Cumberland Academy

Schiehallion – Mount Zion in the far north

Schiehallion (Fairy Hill of the Caledonians)

“There was evidently a mythological mountain in the far north where the gods held their assembly”

The Mountain of Heredom

In the writings of the Chevalier de Berage, first published in 1747, on the origins of Freemasonry, he states: “Their Metropolitan Lodge is situated on the Mountain of Heredom where the first Lodge was held in Europe and which exists in all its splendour. The General Council is still held there and it is the seal of the Sovereign Grand Master in office. This mountain is situated between the West and North of Scotland.”

“There is a very remarkable cave near the south-west angle of Sith-chaillinn [Schiehallion], at the ‘Shealing,’ called Tom-
a-mhorair, or the Earl’s eminence. Some miles to the east, there is an opening in the face of a rock, which is believed to be the termination thereof. Several stories are told and believed by the credulous, relating to this cave; that the inside thereof is full of chambers or separate apartments, and that, as soon as a person advances a few yards, he comes to a door, which, the moment he enters, closes, as it opened, of its own accord, and prevents his returning.”

Schiehellion – Mount Zion in the far north
“The Sublime and Royal Chapter of the H. R. D. M. [Heredom] was first constituted on the Holy top of Mount Moriah in the Kingdom of Judea and afterwards re-established by King Robert the Bruce.”

Templars and Robert the Bruce

There are disagreeing sides to the claim that Robert the Bruce, King of Scotland, had help from the disbanded Knights Templar. Most of the evidence points to the Battle of Bannockburn in 1314 in which Robert defeating the English led by the now inept King Edward II.

The Battle of Bannockburn, 1314, 23-24 June

The significance of this battle on a field near Stirling is undisputed: Scottish forces under King Robert I the Bruce defeated English King Edward II, in the pivotal event of the wars of Scottish independence. Exactly how the battle was won is not completely clear, since nobody wrote down a detailed account until much later.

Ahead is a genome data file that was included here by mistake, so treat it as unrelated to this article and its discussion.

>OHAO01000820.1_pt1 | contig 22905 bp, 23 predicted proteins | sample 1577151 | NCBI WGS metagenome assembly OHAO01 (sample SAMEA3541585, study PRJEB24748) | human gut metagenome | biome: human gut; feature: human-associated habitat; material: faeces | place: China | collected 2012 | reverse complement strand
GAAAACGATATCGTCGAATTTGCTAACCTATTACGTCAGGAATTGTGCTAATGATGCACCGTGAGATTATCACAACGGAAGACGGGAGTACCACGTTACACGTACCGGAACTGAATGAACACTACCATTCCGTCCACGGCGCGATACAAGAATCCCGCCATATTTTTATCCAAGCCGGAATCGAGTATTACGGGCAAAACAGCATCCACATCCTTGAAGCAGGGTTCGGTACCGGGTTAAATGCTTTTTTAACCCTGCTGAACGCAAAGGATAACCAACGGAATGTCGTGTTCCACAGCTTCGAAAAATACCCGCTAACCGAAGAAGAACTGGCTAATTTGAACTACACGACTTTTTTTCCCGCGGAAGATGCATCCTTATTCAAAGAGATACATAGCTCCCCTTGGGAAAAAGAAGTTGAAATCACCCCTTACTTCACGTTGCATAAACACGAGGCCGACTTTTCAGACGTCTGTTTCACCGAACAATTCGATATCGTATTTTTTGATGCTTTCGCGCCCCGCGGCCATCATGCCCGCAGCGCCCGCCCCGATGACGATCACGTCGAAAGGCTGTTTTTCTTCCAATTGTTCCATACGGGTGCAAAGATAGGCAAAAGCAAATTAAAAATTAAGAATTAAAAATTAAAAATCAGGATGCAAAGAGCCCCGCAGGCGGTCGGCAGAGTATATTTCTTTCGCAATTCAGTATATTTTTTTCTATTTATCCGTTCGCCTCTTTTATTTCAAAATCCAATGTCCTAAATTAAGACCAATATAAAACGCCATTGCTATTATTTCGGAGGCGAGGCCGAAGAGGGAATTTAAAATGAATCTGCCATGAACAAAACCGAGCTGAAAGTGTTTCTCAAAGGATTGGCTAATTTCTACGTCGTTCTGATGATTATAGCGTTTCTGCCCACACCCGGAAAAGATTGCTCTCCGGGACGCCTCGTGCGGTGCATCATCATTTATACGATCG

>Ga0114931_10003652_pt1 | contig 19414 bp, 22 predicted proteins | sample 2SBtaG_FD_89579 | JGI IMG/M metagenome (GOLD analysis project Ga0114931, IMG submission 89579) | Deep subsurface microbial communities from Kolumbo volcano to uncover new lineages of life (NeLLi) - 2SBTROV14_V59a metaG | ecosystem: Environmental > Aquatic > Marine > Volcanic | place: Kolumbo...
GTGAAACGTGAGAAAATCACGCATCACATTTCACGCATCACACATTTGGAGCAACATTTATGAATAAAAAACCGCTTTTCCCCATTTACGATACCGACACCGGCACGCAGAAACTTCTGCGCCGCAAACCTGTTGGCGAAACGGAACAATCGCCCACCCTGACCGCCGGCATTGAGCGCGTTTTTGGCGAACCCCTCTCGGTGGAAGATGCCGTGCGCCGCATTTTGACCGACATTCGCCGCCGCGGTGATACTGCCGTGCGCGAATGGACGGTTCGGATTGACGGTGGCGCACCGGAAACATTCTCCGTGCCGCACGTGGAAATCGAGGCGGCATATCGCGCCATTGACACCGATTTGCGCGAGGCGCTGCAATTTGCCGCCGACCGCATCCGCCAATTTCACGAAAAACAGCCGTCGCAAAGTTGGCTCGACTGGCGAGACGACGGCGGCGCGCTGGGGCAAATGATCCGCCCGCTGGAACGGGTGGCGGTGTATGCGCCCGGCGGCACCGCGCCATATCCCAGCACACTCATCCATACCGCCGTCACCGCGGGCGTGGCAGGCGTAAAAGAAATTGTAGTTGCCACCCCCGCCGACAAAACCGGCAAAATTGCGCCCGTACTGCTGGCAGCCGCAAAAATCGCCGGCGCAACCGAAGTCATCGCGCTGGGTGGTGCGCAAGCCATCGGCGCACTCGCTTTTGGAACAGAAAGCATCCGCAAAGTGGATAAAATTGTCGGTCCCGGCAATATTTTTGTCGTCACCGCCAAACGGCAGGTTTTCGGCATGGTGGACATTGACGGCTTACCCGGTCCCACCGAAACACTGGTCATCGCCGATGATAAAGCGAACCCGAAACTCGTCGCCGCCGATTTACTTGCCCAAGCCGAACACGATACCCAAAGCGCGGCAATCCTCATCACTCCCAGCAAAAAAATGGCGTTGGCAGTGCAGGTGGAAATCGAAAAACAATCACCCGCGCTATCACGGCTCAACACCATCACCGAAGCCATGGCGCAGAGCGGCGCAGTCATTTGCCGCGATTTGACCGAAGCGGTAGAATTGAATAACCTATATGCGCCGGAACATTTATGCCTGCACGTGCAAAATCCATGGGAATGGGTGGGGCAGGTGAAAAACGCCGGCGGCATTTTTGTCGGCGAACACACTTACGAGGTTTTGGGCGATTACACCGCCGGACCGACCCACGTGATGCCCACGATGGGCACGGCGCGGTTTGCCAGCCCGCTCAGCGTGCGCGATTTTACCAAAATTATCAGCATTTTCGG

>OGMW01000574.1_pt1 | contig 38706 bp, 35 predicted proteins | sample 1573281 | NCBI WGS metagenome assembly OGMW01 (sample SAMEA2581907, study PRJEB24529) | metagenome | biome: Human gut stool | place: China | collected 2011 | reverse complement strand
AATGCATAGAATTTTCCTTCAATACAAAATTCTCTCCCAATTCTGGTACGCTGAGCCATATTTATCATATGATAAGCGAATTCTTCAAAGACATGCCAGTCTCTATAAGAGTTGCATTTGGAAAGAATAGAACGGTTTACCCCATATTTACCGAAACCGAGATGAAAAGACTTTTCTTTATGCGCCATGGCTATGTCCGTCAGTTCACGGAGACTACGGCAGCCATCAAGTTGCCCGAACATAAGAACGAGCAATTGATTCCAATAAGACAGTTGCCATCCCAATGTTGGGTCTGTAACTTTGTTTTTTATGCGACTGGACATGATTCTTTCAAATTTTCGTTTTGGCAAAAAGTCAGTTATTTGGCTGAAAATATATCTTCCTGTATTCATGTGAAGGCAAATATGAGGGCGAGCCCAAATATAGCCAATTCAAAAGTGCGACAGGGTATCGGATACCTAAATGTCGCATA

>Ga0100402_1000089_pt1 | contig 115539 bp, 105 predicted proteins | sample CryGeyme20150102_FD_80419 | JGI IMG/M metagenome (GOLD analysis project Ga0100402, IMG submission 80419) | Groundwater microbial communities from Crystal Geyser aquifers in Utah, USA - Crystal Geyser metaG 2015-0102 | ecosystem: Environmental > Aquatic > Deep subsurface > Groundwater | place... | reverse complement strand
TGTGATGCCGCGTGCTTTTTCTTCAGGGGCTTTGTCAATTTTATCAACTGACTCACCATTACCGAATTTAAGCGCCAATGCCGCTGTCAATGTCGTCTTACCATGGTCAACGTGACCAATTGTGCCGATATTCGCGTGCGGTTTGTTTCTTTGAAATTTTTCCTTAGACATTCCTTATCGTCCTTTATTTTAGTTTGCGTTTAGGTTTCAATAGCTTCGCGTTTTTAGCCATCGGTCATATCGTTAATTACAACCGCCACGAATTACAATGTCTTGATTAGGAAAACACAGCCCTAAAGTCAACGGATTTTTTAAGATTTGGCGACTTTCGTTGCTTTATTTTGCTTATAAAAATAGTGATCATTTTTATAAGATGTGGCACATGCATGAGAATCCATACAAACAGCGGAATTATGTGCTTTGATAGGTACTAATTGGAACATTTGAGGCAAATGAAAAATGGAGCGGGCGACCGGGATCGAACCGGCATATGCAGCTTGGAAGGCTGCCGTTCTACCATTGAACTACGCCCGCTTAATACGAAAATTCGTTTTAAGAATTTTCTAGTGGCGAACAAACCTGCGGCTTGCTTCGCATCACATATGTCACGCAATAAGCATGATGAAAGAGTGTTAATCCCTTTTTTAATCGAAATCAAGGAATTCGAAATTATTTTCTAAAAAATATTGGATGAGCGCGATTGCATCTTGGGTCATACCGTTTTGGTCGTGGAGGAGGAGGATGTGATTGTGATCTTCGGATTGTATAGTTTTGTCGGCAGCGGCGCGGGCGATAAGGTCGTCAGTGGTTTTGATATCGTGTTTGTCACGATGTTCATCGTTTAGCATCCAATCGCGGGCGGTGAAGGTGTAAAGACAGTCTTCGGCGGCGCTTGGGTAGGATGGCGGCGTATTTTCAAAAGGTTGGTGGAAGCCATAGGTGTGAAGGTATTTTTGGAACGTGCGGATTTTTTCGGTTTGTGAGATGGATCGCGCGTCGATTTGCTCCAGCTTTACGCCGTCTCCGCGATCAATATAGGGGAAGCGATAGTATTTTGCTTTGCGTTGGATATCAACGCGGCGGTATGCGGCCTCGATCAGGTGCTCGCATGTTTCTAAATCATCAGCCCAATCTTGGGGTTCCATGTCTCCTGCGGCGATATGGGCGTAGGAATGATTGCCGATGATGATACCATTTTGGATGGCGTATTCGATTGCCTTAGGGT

There is a school of thought that says that the battle was turned at the crucial moment by a charge of the Knights Templar, who had taken refuge in Scotland after they had been expelled from France in 1307. As one version has it:

The great King Robert the Bruce supported by the Knights Templar led by Sir William Sinclair with an army of only 9,000, defeated 38,000 Englishmen, the Scots facing heavy calvary, archers and wave upon wave of staunch and brave Englishmen.

On that day, it was the crushing charge of the Knights Templar across rocky and almost impassable ground that turned the tide of victory. That far off day, almost seven hundred years ago, they won for Scotland her independence.

Royal Chapter of Heredom

The apparent association of the Royal Chapter of Heredom with
Mount Moriah in Palestine may be pertinent when considering the Palestine based ancient Davidic tradition recorded in Psalm 48 which refers to
“Mount Zion in the far north,” particularly when bearing in mind the possible connection between Mount Moriah and Mount Schiehallion (Mount Heredom) in central Scotland.

The Masonic historian, George Oliver, in his work The Historical
Landmarks of Freemasonry, volume II, (Kessinger Publishing, 2003) states:

“The only high degree to which an early date can be safely assigned, is the royal order of H.R.D.M., founded by Robert Bruce. . .

The degree of H.R.D.M.
may not have been originally Masonic. It appears rather to have been connected with the ceremonies of the early Christians. These ceremonies
are believed to have been introduced by the Culdees”

This Celtic Culdee connection is further explained by Henry Corbin, in his address (delivered to the Eranos Conference in Ascona, Switzerland, in
1974) entitled The Imago Templi in Confrontation (1974) where he states:

“The primitive Celtic Church, prior to Romanization, is
represented by groups of monks known as Culdees….These autonomous groups of hermit brothers correspond to what we know of the original structure of the Celtic Church.

The Coli Dei are also included in the spiritual line of descent
from the builders of the Temple of Solomon, the line of
the Essenes, the Gnostics, even the Manichaeans and the
Ismailis. They were established at York in England, at Iona
in Scotland, in Wales, and in Ireland; their favorite symbol
was the dove, the feminine symbol of the Holy Spirit.

[Source: The Templar Papers

Ancient Mysteries, Secret Societies and the Holy Grail

by Oddvar Olsen, Karen Ralls, Robert Lomas]

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